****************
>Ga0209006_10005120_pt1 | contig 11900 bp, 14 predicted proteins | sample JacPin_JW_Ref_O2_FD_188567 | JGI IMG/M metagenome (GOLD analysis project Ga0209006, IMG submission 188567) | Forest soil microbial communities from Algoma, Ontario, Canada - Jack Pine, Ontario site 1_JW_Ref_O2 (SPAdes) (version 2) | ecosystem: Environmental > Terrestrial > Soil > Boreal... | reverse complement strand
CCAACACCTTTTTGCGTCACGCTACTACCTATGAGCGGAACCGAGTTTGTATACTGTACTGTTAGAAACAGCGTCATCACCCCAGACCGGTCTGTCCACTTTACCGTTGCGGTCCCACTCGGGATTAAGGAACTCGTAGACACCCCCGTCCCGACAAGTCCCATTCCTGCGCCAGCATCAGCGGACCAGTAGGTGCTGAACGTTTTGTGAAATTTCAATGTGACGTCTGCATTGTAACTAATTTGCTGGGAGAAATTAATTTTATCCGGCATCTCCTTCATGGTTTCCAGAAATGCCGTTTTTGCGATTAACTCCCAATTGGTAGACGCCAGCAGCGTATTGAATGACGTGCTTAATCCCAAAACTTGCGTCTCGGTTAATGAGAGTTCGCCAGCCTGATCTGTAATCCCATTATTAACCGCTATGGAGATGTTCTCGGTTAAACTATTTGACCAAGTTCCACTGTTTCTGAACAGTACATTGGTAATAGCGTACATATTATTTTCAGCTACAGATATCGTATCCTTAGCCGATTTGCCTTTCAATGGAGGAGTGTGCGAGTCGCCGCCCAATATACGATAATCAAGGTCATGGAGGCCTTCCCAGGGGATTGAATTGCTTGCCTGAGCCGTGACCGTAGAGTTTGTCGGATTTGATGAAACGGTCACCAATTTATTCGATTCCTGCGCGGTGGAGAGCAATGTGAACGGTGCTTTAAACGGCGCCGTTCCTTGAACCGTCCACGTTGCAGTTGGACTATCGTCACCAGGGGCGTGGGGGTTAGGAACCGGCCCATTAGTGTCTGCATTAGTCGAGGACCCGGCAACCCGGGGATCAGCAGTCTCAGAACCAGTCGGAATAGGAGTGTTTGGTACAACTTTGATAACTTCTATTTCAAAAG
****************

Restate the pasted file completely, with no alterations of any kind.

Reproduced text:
>Ga0209006_10005120_pt1 | contig 11900 bp, 14 predicted proteins | sample JacPin_JW_Ref_O2_FD_188567 | JGI IMG/M metagenome (GOLD analysis project Ga0209006, IMG submission 188567) | Forest soil microbial communities from Algoma, Ontario, Canada - Jack Pine, Ontario site 1_JW_Ref_O2 (SPAdes) (version 2) | ecosystem: Environmental > Terrestrial > Soil > Boreal... | reverse complement strand
CCAACACCTTTTTGCGTCACGCTACTACCTATGAGCGGAACCGAGTTTGTATACTGTACTGTTAGAAACAGCGTCATCACCCCAGACCGGTCTGTCCACTTTACCGTTGCGGTCCCACTCGGGATTAAGGAACTCGTAGACACCCCCGTCCCGACAAGTCCCATTCCTGCGCCAGCATCAGCGGACCAGTAGGTGCTGAACGTTTTGTGAAATTTCAATGTGACGTCTGCATTGTAACTAATTTGCTGGGAGAAATTAATTTTATCCGGCATCTCCTTCATGGTTTCCAGAAATGCCGTTTTTGCGATTAACTCCCAATTGGTAGACGCCAGCAGCGTATTGAATGACGTGCTTAATCCCAAAACTTGCGTCTCGGTTAATGAGAGTTCGCCAGCCTGATCTGTAATCCCATTATTAACCGCTATGGAGATGTTCTCGGTTAAACTATTTGACCAAGTTCCACTGTTTCTGAACAGTACATTGGTAATAGCGTACATATTATTTTCAGCTACAGATATCGTATCCTTAGCCGATTTGCCTTTCAATGGAGGAGTGTGCGAGTCGCCGCCCAATATACGATAATCAAGGTCATGGAGGCCTTCCCAGGGGATTGAATTGCTTGCCTGAGCCGTGACCGTAGAGTTTGTCGGATTTGATGAAACGGTCACCAATTTATTCGATTCCTGCGCGGTGGAGAGCAATGTGAACGGTGCTTTAAACGGCGCCGTTCCTTGAACCGTCCACGTTGCAGTTGGACTATCGTCACCAGGGGCGTGGGGGTTAGGAACCGGCCCATTAGTGTCTGCATTAGTCGAGGACCCGGCAACCCGGGGATCAGCAGTCTCAGAACCAGTCGGAATAGGAGTGTTTGGTACAACTTTGATAACTTCTATTTCAAAAG